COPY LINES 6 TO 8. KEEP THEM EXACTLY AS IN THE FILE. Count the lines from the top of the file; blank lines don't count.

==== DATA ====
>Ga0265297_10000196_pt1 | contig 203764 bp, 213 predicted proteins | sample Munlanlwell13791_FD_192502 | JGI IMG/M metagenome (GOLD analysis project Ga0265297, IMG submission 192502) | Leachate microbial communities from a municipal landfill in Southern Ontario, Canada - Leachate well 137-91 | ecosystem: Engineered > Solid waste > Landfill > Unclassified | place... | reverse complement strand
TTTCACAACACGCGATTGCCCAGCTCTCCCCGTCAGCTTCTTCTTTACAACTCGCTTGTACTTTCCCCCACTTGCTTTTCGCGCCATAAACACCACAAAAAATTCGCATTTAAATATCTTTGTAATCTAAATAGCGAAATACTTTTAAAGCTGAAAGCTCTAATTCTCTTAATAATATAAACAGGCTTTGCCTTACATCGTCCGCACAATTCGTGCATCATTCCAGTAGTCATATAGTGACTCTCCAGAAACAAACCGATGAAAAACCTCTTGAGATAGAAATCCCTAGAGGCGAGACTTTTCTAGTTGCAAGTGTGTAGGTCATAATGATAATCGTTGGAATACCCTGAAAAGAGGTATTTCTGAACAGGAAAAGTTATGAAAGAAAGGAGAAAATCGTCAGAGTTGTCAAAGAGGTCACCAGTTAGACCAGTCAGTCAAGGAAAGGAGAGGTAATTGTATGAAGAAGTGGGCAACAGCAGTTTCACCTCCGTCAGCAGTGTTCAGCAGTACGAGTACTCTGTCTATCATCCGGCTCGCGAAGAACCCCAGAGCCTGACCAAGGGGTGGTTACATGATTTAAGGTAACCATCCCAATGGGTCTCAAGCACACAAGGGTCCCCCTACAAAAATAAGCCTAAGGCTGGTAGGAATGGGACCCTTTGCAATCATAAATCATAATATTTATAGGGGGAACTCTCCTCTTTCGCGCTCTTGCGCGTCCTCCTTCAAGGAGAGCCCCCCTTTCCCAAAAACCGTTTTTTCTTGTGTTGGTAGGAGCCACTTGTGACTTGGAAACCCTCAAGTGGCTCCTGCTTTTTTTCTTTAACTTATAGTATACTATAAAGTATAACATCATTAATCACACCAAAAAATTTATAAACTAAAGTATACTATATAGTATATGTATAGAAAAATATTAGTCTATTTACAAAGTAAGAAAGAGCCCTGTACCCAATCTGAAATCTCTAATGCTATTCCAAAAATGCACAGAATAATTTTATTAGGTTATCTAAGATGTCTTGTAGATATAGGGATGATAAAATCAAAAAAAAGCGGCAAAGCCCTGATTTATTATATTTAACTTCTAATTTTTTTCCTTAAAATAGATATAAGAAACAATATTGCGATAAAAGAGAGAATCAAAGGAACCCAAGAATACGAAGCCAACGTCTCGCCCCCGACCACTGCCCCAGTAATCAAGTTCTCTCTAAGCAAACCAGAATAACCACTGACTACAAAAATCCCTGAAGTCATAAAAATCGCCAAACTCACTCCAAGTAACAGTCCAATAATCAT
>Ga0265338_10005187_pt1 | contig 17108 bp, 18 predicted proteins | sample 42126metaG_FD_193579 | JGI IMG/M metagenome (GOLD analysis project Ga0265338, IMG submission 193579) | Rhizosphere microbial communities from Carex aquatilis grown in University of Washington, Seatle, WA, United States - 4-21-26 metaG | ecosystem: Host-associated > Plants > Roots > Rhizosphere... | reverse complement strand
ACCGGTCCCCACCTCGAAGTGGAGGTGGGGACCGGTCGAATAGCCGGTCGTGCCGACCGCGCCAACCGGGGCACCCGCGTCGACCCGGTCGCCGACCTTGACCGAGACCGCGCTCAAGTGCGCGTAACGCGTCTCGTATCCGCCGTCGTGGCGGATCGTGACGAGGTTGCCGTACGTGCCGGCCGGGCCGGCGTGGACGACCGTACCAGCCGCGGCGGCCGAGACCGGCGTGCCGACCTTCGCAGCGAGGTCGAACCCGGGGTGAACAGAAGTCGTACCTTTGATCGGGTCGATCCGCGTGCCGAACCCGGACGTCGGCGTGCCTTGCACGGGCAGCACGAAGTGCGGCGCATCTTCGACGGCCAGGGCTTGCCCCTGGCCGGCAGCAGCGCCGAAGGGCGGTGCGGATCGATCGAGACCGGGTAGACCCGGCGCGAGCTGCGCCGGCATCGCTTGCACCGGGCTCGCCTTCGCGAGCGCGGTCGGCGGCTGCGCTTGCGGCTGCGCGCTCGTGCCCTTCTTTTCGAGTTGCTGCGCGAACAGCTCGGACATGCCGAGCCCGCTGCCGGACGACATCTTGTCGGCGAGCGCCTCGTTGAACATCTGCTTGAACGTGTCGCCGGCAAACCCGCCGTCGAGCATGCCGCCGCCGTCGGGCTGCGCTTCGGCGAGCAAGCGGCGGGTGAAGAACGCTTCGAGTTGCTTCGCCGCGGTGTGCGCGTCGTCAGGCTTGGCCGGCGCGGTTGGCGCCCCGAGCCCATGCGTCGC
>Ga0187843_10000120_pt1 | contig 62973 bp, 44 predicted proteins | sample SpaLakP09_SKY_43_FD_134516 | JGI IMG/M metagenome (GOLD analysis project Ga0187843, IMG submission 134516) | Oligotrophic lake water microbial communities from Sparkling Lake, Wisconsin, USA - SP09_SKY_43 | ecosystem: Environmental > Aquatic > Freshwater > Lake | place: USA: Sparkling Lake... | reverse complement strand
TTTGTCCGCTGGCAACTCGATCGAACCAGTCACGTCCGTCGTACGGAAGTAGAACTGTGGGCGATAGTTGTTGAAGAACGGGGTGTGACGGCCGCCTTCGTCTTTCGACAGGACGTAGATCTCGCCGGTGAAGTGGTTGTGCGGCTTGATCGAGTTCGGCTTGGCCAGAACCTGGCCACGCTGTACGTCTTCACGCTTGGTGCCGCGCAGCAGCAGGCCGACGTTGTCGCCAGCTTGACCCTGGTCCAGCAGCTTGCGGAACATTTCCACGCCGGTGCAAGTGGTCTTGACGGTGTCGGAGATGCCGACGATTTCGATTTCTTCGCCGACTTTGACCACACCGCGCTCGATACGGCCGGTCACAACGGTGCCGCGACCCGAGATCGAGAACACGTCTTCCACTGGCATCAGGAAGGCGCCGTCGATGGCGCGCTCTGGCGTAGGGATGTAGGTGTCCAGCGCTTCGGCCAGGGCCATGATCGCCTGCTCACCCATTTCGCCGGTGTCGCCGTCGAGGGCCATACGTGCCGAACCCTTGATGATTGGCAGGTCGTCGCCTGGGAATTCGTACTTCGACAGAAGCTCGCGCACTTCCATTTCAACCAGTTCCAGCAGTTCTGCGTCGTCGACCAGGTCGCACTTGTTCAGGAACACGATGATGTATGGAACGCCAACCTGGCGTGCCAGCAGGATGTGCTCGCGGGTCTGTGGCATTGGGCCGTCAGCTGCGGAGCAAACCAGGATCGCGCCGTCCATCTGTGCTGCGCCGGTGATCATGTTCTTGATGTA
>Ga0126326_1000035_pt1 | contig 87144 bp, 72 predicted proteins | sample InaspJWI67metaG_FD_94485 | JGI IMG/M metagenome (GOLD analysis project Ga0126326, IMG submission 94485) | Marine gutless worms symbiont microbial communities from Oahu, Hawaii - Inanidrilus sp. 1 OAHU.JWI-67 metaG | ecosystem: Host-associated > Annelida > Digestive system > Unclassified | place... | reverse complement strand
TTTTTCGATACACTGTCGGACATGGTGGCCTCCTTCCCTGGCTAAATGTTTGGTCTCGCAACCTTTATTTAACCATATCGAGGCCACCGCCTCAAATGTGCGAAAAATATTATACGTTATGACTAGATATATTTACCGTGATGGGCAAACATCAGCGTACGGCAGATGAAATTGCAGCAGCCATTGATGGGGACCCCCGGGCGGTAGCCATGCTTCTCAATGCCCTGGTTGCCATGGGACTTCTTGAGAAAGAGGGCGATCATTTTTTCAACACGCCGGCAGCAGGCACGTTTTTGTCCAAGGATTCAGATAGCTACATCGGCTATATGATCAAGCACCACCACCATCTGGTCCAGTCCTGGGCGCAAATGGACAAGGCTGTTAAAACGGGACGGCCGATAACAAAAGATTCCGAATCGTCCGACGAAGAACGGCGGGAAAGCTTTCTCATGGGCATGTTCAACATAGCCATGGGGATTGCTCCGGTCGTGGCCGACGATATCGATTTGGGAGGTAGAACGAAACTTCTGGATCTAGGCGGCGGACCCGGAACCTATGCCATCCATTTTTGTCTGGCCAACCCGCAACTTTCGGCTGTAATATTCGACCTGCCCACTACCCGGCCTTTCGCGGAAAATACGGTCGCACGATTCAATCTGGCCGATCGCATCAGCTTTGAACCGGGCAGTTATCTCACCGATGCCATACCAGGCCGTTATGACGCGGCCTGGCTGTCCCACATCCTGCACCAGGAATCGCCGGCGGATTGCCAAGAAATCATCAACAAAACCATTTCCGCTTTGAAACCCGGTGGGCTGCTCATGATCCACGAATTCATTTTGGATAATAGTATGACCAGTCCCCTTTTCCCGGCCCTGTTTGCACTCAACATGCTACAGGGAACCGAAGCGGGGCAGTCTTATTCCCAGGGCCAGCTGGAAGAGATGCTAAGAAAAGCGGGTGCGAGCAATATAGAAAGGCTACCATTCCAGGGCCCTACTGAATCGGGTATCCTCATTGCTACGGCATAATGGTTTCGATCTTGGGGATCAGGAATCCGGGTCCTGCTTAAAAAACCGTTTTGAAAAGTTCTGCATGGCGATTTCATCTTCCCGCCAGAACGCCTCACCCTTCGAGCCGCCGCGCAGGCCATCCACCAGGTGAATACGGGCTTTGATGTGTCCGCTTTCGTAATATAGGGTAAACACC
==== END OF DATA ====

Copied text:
TTTGTCCGCTGGCAACTCGATCGAACCAGTCACGTCCGTCGTACGGAAGTAGAACTGTGGGCGATAGTTGTTGAAGAACGGGGTGTGACGGCCGCCTTCGTCTTTCGACAGGACGTAGATCTCGCCGGTGAAGTGGTTGTGCGGCTTGATCGAGTTCGGCTTGGCCAGAACCTGGCCACGCTGTACGTCTTCACGCTTGGTGCCGCGCAGCAGCAGGCCGACGTTGTCGCCAGCTTGACCCTGGTCCAGCAGCTTGCGGAACATTTCCACGCCGGTGCAAGTGGTCTTGACGGTGTCGGAGATGCCGACGATTTCGATTTCTTCGCCGACTTTGACCACACCGCGCTCGATACGGCCGGTCACAACGGTGCCGCGACCCGAGATCGAGAACACGTCTTCCACTGGCATCAGGAAGGCGCCGTCGATGGCGCGCTCTGGCGTAGGGATGTAGGTGTCCAGCGCTTCGGCCAGGGCCATGATCGCCTGCTCACCCATTTCGCCGGTGTCGCCGTCGAGGGCCATACGTGCCGAACCCTTGATGATTGGCAGGTCGTCGCCTGGGAATTCGTACTTCGACAGAAGCTCGCGCACTTCCATTTCAACCAGTTCCAGCAGTTCTGCGTCGTCGACCAGGTCGCACTTGTTCAGGAACACGATGATGTATGGAACGCCAACCTGGCGTGCCAGCAGGATGTGCTCGCGGGTCTGTGGCATTGGGCCGTCAGCTGCGGAGCAAACCAGGATCGCGCCGTCCATCTGTGCTGCGCCGGTGATCATGTTCTTGATGTA
>Ga0126326_1000035_pt1 | contig 87144 bp, 72 predicted proteins | sample InaspJWI67metaG_FD_94485 | JGI IMG/M metagenome (GOLD analysis project Ga0126326, IMG submission 94485) | Marine gutless worms symbiont microbial communities from Oahu, Hawaii - Inanidrilus sp. 1 OAHU.JWI-67 metaG | ecosystem: Host-associated > Annelida > Digestive system > Unclassified | place... | reverse complement strand
TTTTTCGATACACTGTCGGACATGGTGGCCTCCTTCCCTGGCTAAATGTTTGGTCTCGCAACCTTTATTTAACCATATCGAGGCCACCGCCTCAAATGTGCGAAAAATATTATACGTTATGACTAGATATATTTACCGTGATGGGCAAACATCAGCGTACGGCAGATGAAATTGCAGCAGCCATTGATGGGGACCCCCGGGCGGTAGCCATGCTTCTCAATGCCCTGGTTGCCATGGGACTTCTTGAGAAAGAGGGCGATCATTTTTTCAACACGCCGGCAGCAGGCACGTTTTTGTCCAAGGATTCAGATAGCTACATCGGCTATATGATCAAGCACCACCACCATCTGGTCCAGTCCTGGGCGCAAATGGACAAGGCTGTTAAAACGGGACGGCCGATAACAAAAGATTCCGAATCGTCCGACGAAGAACGGCGGGAAAGCTTTCTCATGGGCATGTTCAACATAGCCATGGGGATTGCTCCGGTCGTGGCCGACGATATCGATTTGGGAGGTAGAACGAAACTTCTGGATCTAGGCGGCGGACCCGGAACCTATGCCATCCATTTTTGTCTGGCCAACCCGCAACTTTCGGCTGTAATATTCGACCTGCCCACTACCCGGCCTTTCGCGGAAAATACGGTCGCACGATTCAATCTGGCCGATCGCATCAGCTTTGAACCGGGCAGTTATCTCACCGATGCCATACCAGGCCGTTATGACGCGGCCTGGCTGTCCCACATCCTGCACCAGGAATCGCCGGCGGATTGCCAAGAAATCATCAACAAAACCATTTCCGCTTTGAAACCCGGTGGGCTGCTCATGATCCACGAATTCATTTTGGATAATAGTATGACCAGTCCCCTTTTCCCGGCCCTGTTTGCACTCAACATGCTACAGGGAACCGAAGCGGGGCAGTCTTATTCCCAGGGCCAGCTGGAAGAGATGCTAAGAAAAGCGGGTGCGAGCAATATAGAAAGGCTACCATTCCAGGGCCCTACTGAATCGGGTATCCTCATTGCTACGGCATAATGGTTTCGATCTTGGGGATCAGGAATCCGGGTCCTGCTTAAAAAACCGTTTTGAAAAGTTCTGCATGGCGATTTCATCTTCCCGCCAGAACGCCTCACCCTTCGAGCCGCCGCGCAGGCCATCCACCAGGTGAATACGGGCTTTGATGTGTCCGCTTTCGTAATATAGGGTAAACACC